Polydrops is a US based company specialising in building clever trailers for electric cars. The company used to offer only one model, fitted with solar panels and its own 4.8 kWh battery but now has added a second model - with no solar panels or batteries. Just a basic trailer with room to sleep and one neat trick up its sleeve.
According to Polydrops, their latest trailer is designed to improve the aerodynamic efficiency of the car that tows it. While in gas-powered cars that would mean less fuel burnt on the trip, in an electric car it means a longer trip. Is that even possible?
The aerodynamic principles - in theory - mean that the rear of the car is responsible for a big part of the drag (air resistance) due to turbulence forming just behind it. That turbulence literally pulls the car back, slows it down and in case of an EV - makes its driving range shorter.
In theory, the longer cars with a longer end shaped into a point are most efficient aerodynamically. In theory - because there is so much more to it than just a shape, wheels, tires, shape of the front end and most of all - speed - each play its role. But in principle, making the car longer and forcing the air behind it in a way to avoid the turbulence can mean extra miles for an EV.
That’s the principle Polydrops is using for its latest trailer, the P19 Shorty. The trailer is low and its roof picks up all the air coming off the back of the car that tows it. That air is then directed further back and as a result it gets smoothed down, the air on the sides is forced to split in different directions thanks to specially shaped sides of the trailer. In the end all that turbulence-free air meets behind the trailer and the result is - less aerodynamic drag.
The company took an Ioniq 5 SEL AWD and hooked up the P19 Shorty to it then took the car out for a test drive to prove the point. It wasn’t a long drive at all - it lasted only 28.5 miles. During the drive the car reached various speeds but the company was specifically looking at what was happening at 55 mph (88 km/h). At that specific speed the energy used by the Ioniq 5 dropped down to 3.6 miles per kWh which is 278 Wh per mile.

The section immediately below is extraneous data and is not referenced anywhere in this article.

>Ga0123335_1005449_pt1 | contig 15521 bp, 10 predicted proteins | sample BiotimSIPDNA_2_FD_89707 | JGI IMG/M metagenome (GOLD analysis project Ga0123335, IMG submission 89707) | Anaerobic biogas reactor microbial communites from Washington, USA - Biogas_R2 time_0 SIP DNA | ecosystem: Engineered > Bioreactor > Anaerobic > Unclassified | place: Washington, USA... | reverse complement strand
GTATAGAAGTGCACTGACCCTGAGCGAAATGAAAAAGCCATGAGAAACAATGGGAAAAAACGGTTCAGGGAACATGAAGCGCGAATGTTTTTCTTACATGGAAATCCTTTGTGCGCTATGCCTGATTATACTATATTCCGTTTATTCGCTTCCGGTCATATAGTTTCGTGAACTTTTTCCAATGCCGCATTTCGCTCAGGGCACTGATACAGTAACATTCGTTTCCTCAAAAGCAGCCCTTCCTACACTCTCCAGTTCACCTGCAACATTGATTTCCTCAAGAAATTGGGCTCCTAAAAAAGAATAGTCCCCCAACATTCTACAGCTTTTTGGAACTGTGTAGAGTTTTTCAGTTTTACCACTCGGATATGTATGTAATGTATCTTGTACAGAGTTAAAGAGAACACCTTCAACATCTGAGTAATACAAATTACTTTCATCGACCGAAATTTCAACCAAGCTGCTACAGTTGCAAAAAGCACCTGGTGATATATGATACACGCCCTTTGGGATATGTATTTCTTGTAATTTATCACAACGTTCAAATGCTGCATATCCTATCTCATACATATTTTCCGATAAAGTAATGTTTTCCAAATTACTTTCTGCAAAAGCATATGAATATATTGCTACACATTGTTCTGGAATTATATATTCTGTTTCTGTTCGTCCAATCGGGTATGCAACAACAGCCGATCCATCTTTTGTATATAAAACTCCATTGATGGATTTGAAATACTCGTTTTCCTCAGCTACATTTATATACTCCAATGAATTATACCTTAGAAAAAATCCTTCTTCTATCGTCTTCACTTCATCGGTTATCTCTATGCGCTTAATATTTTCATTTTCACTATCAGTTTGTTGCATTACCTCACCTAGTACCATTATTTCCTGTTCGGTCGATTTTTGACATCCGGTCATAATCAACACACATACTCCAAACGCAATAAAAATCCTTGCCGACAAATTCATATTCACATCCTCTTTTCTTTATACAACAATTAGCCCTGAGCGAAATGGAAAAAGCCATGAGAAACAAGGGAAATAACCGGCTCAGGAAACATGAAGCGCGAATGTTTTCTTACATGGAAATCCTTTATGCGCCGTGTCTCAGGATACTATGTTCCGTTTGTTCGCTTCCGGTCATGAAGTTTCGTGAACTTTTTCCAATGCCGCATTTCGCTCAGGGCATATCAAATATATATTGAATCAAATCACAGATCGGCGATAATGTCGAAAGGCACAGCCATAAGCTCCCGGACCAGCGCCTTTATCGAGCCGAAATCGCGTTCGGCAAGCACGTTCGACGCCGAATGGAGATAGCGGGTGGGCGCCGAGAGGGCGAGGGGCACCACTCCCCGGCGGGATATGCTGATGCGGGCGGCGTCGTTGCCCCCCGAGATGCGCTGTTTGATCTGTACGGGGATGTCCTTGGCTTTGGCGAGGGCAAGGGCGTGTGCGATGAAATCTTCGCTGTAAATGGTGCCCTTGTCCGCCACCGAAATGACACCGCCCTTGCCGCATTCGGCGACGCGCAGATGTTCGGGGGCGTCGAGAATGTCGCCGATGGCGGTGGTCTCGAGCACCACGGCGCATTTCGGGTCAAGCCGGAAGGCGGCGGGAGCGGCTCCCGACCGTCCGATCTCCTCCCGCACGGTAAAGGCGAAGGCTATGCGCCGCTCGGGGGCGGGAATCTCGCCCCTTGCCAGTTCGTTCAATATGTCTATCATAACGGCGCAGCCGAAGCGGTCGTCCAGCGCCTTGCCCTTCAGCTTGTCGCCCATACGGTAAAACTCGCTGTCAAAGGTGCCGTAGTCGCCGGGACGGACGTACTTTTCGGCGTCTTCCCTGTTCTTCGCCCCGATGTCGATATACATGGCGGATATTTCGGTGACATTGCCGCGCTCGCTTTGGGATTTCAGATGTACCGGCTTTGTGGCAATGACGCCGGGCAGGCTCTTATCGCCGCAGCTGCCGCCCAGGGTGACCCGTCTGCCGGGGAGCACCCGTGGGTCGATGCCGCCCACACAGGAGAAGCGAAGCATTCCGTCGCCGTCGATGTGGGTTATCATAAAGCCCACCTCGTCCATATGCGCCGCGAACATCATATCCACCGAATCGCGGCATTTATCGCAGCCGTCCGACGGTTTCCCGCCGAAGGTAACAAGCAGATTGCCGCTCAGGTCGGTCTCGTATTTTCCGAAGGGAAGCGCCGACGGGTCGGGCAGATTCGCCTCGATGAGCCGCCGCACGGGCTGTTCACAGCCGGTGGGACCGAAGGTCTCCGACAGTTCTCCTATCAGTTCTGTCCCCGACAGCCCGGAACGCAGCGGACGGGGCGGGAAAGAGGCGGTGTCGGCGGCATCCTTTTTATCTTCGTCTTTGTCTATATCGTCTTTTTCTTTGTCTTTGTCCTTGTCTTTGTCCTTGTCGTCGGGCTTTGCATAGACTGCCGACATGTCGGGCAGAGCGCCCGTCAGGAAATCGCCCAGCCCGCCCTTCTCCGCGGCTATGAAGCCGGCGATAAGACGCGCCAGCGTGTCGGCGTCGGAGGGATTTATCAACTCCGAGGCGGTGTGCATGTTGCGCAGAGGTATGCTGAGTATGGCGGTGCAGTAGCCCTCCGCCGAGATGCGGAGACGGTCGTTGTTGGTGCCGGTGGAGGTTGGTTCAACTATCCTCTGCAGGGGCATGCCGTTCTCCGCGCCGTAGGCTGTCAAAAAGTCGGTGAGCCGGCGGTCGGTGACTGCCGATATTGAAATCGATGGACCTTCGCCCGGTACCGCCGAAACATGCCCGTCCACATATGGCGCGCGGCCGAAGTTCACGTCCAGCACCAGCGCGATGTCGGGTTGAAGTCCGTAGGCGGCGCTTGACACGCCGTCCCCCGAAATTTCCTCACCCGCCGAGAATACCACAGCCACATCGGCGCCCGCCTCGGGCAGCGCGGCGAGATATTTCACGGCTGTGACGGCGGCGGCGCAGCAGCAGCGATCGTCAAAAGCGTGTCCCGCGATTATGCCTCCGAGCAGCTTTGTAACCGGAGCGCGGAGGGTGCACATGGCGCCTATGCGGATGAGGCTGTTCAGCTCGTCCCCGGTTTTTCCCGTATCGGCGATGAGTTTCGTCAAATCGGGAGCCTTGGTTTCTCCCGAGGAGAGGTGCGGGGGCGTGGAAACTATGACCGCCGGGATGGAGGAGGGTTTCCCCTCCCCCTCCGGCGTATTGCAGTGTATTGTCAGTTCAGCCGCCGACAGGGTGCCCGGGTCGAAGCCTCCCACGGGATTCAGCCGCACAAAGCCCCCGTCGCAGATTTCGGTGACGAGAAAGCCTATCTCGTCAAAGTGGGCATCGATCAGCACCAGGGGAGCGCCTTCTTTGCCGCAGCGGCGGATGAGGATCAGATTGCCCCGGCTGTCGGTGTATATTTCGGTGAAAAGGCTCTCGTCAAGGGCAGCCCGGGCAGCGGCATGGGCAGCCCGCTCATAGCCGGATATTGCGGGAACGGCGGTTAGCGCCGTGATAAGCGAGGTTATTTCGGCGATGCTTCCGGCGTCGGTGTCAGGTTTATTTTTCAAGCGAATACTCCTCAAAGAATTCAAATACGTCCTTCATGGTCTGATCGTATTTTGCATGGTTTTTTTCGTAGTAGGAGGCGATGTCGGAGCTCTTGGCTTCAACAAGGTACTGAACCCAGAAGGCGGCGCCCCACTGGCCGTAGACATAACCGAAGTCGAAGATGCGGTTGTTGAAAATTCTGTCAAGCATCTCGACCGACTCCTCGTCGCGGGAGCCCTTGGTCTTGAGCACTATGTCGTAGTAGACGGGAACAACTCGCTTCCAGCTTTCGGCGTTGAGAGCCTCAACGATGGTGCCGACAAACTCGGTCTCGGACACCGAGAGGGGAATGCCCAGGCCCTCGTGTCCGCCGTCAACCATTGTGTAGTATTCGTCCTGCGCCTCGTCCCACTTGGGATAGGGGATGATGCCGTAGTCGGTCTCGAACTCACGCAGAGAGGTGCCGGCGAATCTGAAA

If the Ioniq 5 carried on at the steady 55 mph it would travel for 277 miles or 445 km which is 21 miles more than its EPA rating. The company concluded therefore that its P19 Shorty extends the range of an electric car. You can watch the quick video of the test right here:
Is that possible? Yes and no. First of all - the EPA rating is given for mixed driving and not just at 55 mph. The speed between 50 mph and 55 mph specifically is the most efficient speed aerodynamically and it is quite possible that Ioniq 5 without the trailer would go even further.
Saying that, towing a trailer even as light as the P19 Shorty (290 kg) should reduce the range significantly, at least that’s what common sense tells us. It would have been an amazing result if the trailer didn’t reduce the range at all, seeing it potentially extend the range of an EV will bring a natural sceptic in everyone.
Whether the P19 Shorty works as it is advertised or not, the whole test actually proves the importance of aerodynamics in electric cars and it reminds us that driving slower means driving further. 55 mph is a decent speed already and driving any slower doesn’t improve the range that much - but driving faster cuts it down drastically. Sunday customer advice - drive slower and buy a trailer. If you run out of juice you’ll at least have a place to sleep.
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